As editorial director at AIGA, I keep tabs on all the design news (so you don’t have to) and bring you only the best bits. Behold: my weekly hit list of the most interesting things I’ve and seen, read, and watched this week. Follow along all day every day on Instagram @AIGAdesign and Twitter @AIGAdesign.

This week I…

…learn a new word: vexillography, or the “art of designing flags,” which Gilbert Baker mastered in 1978 when, at age 27, he raised the rainbow flag he designed outside United Nations Plaza in downtown San Francisco. MoMA has now acquired it in a signature bold move by Paola Antonelli, who said in an interview with BrainPickings’ Maria Popova:

“Flags are soaring symbols of pride and community, as well as emotional, incendiary sparks for those on the other side of the barricade. They are among the most immediate, primal, and communicative forms of design. They are made of icons and become icons themselves—even more so when they come to represent a long struggle, as does the rainbow flag: bright, simple, luminous, positive despite everything. The epitome of grace under pressure, a design feat.”


…didn’t enjoy the banter over Jeb!’s new campaign logo half as much until I read this “leaked email between Jeb Bush and his graphic designer,” hands down the best campaign logo-related article I read this week—though there was some stiff competition, namely from Chermayeff & Geismar & Haviv and David Carson, who kept things refreshingly un-ranty.

“It’s what I would expect if Jed! Clampett were running for mayor of Beverly Hills. This logo suggests nothing new, exciting or progressive, nor serious or highly educated. Good ole boy comes to mind; also SALE TODAY, painted on the side of a building.”—David Carson


…compare logo redesigns from chain restaurants Olive Garden, Pizza Hut, Domino’s, and TGI Friday’s and agree with the panel of judges that Domino’s easily rises to the top. As for the Pizza Hut atrocity, they might want to consider pulling a Gap and going back to the original (make that the 1967 original).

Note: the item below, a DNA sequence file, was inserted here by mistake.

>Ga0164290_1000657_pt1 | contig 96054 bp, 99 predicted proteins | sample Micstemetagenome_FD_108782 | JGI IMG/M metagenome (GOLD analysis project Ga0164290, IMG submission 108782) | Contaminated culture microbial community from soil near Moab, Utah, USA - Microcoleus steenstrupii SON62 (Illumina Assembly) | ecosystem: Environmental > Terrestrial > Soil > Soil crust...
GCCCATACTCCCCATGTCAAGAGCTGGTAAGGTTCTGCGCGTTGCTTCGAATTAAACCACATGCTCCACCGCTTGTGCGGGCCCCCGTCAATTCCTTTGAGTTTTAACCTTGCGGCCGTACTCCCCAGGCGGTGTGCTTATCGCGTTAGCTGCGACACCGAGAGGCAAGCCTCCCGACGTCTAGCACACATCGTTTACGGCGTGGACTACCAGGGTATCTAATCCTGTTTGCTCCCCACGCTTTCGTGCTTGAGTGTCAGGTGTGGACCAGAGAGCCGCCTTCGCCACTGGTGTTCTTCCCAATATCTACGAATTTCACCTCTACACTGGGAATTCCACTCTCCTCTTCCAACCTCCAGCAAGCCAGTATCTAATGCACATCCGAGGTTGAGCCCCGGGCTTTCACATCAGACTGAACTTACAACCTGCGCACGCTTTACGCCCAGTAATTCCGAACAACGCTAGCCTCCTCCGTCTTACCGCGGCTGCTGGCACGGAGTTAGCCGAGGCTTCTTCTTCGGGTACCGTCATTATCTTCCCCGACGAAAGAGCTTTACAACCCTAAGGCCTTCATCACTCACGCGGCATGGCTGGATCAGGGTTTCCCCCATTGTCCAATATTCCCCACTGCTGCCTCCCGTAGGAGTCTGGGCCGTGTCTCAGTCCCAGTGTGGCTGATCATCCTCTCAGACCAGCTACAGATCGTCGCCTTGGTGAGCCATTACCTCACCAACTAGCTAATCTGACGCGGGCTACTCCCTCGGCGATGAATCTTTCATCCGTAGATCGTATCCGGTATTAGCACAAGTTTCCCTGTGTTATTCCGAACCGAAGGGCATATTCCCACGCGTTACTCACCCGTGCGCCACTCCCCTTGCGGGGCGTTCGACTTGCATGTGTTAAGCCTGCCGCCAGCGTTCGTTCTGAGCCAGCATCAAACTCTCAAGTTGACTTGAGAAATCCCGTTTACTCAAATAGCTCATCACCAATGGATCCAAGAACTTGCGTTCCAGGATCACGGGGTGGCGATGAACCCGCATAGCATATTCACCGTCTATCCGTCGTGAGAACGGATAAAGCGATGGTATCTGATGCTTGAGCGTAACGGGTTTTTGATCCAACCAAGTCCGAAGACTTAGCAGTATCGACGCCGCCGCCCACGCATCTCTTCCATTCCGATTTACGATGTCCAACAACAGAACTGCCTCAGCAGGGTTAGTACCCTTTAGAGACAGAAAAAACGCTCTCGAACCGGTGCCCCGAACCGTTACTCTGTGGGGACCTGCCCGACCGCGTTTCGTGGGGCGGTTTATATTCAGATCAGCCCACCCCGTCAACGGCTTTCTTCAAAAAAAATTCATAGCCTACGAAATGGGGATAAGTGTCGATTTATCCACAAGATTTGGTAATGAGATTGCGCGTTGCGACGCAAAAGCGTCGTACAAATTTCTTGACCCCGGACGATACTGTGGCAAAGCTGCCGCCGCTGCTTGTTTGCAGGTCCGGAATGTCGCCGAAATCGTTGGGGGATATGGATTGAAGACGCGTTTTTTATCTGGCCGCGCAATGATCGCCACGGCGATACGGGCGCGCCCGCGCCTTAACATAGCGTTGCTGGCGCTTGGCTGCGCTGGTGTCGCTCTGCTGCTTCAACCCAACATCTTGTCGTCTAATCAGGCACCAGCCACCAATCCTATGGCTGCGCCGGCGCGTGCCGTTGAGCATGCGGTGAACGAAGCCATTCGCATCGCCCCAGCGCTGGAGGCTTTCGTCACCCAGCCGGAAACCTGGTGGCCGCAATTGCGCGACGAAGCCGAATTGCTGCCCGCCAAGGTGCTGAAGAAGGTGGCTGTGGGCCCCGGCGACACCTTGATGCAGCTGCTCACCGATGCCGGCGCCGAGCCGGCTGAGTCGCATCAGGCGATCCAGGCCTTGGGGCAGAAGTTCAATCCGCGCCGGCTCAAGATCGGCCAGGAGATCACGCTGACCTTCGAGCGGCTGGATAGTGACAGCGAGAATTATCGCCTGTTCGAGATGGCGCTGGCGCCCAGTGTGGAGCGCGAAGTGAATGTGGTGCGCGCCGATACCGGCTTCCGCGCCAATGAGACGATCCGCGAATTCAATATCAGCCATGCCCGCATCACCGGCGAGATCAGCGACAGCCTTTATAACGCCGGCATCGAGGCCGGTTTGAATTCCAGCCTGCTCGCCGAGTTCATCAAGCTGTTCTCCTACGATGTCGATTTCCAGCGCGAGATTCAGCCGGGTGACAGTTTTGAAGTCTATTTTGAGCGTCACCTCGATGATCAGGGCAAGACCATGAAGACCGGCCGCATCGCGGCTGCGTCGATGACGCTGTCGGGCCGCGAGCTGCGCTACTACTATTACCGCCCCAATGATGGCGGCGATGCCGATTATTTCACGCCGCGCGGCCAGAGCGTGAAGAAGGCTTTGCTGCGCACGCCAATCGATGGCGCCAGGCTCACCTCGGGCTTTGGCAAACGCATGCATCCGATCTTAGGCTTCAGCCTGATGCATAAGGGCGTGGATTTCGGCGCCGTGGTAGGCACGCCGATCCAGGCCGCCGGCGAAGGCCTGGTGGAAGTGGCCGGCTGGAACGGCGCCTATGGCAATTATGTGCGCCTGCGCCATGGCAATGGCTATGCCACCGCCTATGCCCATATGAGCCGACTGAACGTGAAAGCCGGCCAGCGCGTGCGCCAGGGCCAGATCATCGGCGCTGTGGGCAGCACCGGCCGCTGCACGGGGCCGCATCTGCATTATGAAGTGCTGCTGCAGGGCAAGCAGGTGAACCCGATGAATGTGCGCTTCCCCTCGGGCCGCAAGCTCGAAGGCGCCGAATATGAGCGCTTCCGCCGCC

…was way more excited about the coming of the great taco emoji before I knew how hard Taco Bell has been campaigning for it all year. Now they can spell out their name without any words at all, a fact I’m sure they’ll rub in everyone’s feed as soon as possible.

…don’t even care that James Murphy’s noble ambition to bring pleasant sounds to NYC subway turnstiles is sponsored by Heineken, that’s how desperate I am to make my miserable commute even slightly more enjoyable, and if his project is adopted it could very well make taking the G a downright pleasure. If “the turnstile has to make a sound,” Murphy argues, “it might as well be beautiful… Rush hour, instead of being a nightmare, would suddenly become possibly become the most beautiful time to be in the subway.”


…remember Massimo Vignelli one year after his death with the “Timeless, Massimo Vignelli” tribute poster show on view now at Barcelona Design Week. A little closer to home, Pentagram designer Hamish Smyth and his crowdfunding guru/gf Alex Daly launched a Kickstarter campaign for their NYC subway station poster, which Smyth hand-drew as his follow-up to the uber-successful Kickstarter to reissue Vignelli’s 1970 NYC Transit Authority Manual.

…support the Emergency Floor campaign, a so-obvious-why-didn’t-anyone-think-of-it-before design solution to bring clean, sturdy, and sustainably made floors to the poorer than poor housing conditions many refugees and disaster survivors are living in right now. Consider donating to the campaign to help earthquakes victims in Nepal.